The classification of a road is more about its importance locally, regionally or nationally than its quality.

As I'm learning here -- a case, I feel, of "because such-and-such a generalisation is true in most cases, doesn't mean that it applies universally or officially".

The A350 is a very strange road as it’s quality varies every few miles, parts of it are on new alignments, and some parts have earthworks and bridges for dual carriageway (but only one carriageway was built). Other parts are rather poor. It used to end at A4 but gained a few miles with extra section to M4

The are a few roads in South Wiltshire and Dorset which seemed to have been improved about 20-50 years ago which seem to link some army areas and camps to the military training grounds and ranges on Salisbury plain and around Bovingdon area. Some of these don’t show as upgraded on highway maps

Altogether -- re yourself, and @JonathanH -- I had no idea that the A350 was, considerably, a problem road. As per OP: we eschewed it in favour of the C13 -- not because at the time we knew anything against it; but because of my friend's maxim, as per OP -- that minor roads have the "upside" of not having a lot of competing / interfering traffic on them -- and for sure, that paid dividends for him on the C13 !

Re the military connection: it would seem that my surmise was to some extent, on-target.
 

swt_passenger

Veteran Member
Joined
7 Apr 2010
Messages
25,458
I believe the general idea is that roads other than A & B are not labelled on signs or maps, but the numbers do exist for the local highway authority administrative or maintenance purposes only. If you see a C13 on a road sign it’s basically an error, or it was put up under much earlier rules. I’ve now found the current DfT advice is that C road numbers should not be shown on signs:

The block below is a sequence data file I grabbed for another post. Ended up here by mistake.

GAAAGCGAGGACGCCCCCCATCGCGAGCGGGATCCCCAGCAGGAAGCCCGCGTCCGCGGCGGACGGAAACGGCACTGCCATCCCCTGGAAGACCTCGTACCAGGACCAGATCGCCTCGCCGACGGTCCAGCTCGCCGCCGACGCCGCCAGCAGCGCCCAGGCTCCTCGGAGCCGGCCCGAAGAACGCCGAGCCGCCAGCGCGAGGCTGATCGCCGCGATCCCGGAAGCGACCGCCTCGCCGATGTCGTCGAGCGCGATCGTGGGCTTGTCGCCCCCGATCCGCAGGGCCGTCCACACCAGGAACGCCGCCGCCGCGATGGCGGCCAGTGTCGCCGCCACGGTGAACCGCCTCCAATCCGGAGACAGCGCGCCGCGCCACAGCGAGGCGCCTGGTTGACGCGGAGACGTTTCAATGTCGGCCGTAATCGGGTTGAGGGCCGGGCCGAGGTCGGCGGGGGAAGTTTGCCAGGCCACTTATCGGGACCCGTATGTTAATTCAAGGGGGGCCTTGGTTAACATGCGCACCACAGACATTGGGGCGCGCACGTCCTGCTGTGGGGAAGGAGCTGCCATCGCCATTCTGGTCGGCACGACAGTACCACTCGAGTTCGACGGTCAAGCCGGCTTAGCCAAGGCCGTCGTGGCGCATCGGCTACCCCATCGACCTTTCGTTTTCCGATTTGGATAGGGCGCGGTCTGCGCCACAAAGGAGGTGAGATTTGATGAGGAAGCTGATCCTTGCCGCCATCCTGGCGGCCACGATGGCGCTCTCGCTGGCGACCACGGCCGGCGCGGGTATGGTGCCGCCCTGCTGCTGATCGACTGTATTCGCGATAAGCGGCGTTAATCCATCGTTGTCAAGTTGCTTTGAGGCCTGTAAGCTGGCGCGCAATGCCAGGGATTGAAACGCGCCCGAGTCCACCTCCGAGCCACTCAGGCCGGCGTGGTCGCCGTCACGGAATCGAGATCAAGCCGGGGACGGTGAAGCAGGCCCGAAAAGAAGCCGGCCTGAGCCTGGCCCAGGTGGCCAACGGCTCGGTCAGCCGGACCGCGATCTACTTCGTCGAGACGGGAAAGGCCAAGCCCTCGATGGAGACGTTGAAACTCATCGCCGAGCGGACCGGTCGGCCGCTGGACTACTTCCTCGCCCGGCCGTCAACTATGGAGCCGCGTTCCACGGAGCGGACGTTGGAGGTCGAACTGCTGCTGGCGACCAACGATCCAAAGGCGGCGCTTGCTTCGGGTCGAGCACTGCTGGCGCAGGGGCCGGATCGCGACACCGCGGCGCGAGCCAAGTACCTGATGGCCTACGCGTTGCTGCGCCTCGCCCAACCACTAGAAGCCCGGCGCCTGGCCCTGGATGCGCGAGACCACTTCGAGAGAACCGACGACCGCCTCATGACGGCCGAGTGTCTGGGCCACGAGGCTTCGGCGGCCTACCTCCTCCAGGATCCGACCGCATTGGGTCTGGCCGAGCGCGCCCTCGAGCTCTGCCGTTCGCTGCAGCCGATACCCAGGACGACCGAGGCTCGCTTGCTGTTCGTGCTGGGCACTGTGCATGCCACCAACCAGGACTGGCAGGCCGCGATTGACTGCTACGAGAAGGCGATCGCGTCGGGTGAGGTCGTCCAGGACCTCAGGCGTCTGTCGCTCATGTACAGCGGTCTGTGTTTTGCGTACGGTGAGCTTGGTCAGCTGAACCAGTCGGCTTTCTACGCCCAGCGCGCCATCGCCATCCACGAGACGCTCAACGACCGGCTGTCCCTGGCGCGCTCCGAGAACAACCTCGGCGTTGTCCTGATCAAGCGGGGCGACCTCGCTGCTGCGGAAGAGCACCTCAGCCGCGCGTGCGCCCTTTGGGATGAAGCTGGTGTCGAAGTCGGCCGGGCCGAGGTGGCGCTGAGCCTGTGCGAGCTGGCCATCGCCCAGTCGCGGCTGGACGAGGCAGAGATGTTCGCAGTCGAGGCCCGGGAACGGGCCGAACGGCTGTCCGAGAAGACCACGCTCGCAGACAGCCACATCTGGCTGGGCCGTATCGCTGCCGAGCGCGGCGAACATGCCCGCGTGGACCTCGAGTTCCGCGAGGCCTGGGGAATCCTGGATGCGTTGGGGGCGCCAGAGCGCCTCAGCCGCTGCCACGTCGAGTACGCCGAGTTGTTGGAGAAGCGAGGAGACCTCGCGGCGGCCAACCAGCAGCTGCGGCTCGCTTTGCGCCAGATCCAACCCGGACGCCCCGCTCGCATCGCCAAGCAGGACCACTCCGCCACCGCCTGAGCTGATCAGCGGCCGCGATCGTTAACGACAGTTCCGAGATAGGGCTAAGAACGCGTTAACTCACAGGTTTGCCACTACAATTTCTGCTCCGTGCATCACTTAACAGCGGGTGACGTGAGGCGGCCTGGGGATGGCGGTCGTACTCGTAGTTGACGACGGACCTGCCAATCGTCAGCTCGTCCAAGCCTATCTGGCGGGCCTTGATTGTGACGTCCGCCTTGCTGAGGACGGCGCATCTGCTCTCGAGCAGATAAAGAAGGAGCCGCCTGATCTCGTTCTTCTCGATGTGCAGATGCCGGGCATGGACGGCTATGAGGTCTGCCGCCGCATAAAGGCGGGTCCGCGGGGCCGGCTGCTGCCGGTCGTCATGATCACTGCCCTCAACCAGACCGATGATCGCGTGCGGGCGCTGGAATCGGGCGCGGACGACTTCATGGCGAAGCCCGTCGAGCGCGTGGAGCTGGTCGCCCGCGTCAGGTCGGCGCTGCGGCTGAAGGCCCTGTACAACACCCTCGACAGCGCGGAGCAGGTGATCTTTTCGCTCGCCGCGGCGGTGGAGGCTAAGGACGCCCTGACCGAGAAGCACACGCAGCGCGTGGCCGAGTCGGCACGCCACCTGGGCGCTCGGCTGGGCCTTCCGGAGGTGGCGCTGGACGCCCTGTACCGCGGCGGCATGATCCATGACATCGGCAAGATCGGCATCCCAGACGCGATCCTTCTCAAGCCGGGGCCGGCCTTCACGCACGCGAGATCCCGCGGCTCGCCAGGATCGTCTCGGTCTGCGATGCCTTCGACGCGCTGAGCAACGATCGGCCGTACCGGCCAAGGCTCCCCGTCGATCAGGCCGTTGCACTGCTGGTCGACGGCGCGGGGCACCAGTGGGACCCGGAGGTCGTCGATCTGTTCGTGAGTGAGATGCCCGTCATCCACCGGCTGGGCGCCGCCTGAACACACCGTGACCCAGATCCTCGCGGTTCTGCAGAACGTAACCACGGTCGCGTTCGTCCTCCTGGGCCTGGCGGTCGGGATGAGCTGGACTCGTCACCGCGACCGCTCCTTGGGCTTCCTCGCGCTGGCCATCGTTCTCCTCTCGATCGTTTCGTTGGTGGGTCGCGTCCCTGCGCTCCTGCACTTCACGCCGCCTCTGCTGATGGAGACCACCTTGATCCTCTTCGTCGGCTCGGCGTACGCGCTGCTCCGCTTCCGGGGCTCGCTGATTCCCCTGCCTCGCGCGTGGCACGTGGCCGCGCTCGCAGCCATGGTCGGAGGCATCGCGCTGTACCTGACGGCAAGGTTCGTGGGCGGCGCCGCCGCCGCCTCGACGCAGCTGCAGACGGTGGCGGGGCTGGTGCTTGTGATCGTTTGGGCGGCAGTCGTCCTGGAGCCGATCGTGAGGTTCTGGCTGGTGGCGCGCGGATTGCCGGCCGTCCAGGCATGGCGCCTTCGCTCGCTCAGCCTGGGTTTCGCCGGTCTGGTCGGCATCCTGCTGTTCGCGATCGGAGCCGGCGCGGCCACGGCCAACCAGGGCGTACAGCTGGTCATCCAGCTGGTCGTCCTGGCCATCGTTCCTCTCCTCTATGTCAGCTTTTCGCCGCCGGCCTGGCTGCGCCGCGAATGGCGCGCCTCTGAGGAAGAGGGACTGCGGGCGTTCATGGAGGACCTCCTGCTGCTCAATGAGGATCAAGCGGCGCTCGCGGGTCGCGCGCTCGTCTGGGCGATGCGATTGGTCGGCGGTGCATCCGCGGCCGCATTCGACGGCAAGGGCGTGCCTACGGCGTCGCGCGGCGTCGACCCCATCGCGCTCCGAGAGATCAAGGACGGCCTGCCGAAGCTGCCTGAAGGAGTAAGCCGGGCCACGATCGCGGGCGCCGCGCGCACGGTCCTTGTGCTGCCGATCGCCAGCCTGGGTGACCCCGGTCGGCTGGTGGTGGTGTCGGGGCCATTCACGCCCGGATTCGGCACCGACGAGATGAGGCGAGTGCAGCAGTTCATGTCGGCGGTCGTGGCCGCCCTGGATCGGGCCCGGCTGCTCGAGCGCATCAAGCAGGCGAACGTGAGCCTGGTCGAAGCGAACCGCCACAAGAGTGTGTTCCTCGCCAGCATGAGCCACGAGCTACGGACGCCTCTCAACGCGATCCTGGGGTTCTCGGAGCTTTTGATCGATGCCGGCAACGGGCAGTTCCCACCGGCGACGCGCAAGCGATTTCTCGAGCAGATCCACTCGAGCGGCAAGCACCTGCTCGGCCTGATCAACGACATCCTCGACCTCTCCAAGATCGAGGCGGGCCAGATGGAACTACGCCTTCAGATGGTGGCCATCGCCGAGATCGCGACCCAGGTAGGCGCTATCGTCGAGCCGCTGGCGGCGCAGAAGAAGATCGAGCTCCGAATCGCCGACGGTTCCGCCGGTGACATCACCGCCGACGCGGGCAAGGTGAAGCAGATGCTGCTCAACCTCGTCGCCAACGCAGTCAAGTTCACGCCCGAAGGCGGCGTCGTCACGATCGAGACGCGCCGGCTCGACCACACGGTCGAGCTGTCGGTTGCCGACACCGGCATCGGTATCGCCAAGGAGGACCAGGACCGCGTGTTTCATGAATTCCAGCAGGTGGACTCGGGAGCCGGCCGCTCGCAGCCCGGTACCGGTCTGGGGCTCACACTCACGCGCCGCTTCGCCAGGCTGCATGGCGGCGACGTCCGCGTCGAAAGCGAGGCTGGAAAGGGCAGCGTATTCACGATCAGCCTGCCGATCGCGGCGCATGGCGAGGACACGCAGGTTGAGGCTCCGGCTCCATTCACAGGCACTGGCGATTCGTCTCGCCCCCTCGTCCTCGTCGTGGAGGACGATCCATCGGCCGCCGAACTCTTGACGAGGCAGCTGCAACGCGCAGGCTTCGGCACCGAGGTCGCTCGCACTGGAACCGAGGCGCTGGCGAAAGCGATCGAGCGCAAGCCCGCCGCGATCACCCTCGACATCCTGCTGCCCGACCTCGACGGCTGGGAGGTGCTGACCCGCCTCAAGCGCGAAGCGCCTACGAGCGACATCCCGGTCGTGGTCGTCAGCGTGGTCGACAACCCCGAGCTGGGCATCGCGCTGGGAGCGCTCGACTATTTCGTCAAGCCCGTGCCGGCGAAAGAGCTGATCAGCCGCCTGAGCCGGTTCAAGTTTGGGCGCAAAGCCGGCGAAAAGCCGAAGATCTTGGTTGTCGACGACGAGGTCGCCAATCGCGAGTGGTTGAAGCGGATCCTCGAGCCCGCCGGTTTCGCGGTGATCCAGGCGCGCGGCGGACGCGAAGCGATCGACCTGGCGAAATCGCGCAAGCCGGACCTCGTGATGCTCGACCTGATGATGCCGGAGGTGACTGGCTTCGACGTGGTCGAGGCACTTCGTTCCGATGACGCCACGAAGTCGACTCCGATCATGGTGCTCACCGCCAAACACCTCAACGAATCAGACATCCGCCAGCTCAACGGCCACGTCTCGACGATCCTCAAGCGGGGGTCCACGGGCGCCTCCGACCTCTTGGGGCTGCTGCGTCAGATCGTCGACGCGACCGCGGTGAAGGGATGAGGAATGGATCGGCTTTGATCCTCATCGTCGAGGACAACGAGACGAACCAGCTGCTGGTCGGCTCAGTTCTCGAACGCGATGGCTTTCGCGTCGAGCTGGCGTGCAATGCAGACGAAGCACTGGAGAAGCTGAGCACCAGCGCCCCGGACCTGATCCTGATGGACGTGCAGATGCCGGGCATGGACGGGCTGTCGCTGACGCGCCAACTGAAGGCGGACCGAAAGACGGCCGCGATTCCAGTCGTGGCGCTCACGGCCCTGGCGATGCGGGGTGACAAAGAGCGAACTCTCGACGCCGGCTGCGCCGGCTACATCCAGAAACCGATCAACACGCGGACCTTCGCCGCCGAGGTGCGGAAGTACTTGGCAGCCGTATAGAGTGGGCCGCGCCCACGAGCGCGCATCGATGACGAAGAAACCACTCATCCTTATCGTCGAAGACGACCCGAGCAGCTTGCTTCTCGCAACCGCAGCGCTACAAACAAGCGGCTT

3.28 Some authorities choose to number their classified unnumbered roads, and can refer to them as C roads. This has no national standing, but we recognise that an authority may put in place measures to help identify a road. In the absence of a standardised national system of numbering, we advise that any local numbering is not displayed on signs.

The key point being that they aren’t nationally unique, and don’t conform to the zoning rules. So there’ll be loads of C13s, all over the country, not just in the area east of the A1 where you’d have the natural home of A1xxx or B1xxx.

C, D and/or U for unclassified roads all exist, AIUI not all areas use all three, or exactly the same definitions, but it shouldn’t matter as normal drivers don’t need to know the meanings…
 
Last edited:

PTR 444

Member
Joined
22 Aug 2019
Messages
812
Location
Southampton
Been along this road several times. I do recall a few years ago, southbound HGVs were diverted from the A350 to this road to prevent conflicts in the villages on the former route. Turns out it actually caused more problems due to sat-navs sending northbound HGVs that way as well. I recall a story about an ambulance responding to an emergency that got stuck in Melbury Abbas, and as a result a new one had to be called out.